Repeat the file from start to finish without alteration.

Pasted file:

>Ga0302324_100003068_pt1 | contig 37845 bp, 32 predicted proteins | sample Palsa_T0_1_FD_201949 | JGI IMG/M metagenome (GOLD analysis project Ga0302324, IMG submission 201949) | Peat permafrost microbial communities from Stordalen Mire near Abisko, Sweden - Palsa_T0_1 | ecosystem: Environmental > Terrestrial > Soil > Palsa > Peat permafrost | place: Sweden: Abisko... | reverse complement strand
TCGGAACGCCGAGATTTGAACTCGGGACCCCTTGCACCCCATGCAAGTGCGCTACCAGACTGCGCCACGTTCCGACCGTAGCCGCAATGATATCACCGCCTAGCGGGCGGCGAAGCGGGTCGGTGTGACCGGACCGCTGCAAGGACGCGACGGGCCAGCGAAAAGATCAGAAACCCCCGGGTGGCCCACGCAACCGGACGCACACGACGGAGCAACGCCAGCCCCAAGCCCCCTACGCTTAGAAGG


>Ga0302324_100003068_pt1 | contig 37845 bp, 32 predicted proteins | sample Palsa_T0_1_FD_201949 | JGI IMG/M metagenome (GOLD analysis project Ga0302324, IMG submission 201949) | Peat permafrost microbial communities from Stordalen Mire near Abisko, Sweden - Palsa_T0_1 | ecosystem: Environmental > Terrestrial > Soil > Palsa > Peat permafrost | place: Sweden: Abisko... | reverse complement strand
TCGGAACGCCGAGATTTGAACTCGGGACCCCTTGCACCCCATGCAAGTGCGCTACCAGACTGCGCCACGTTCCGACCGTAGCCGCAATGATATCACCGCCTAGCGGGCGGCGAAGCGGGTCGGTGTGACCGGACCGCTGCAAGGACGCGACGGGCCAGCGAAAAGATCAGAAACCCCCGGGTGGCCCACGCAACCGGACGCACACGACGGAGCAACGCCAGCCCCAAGCCCCCTACGCTTAGAAGG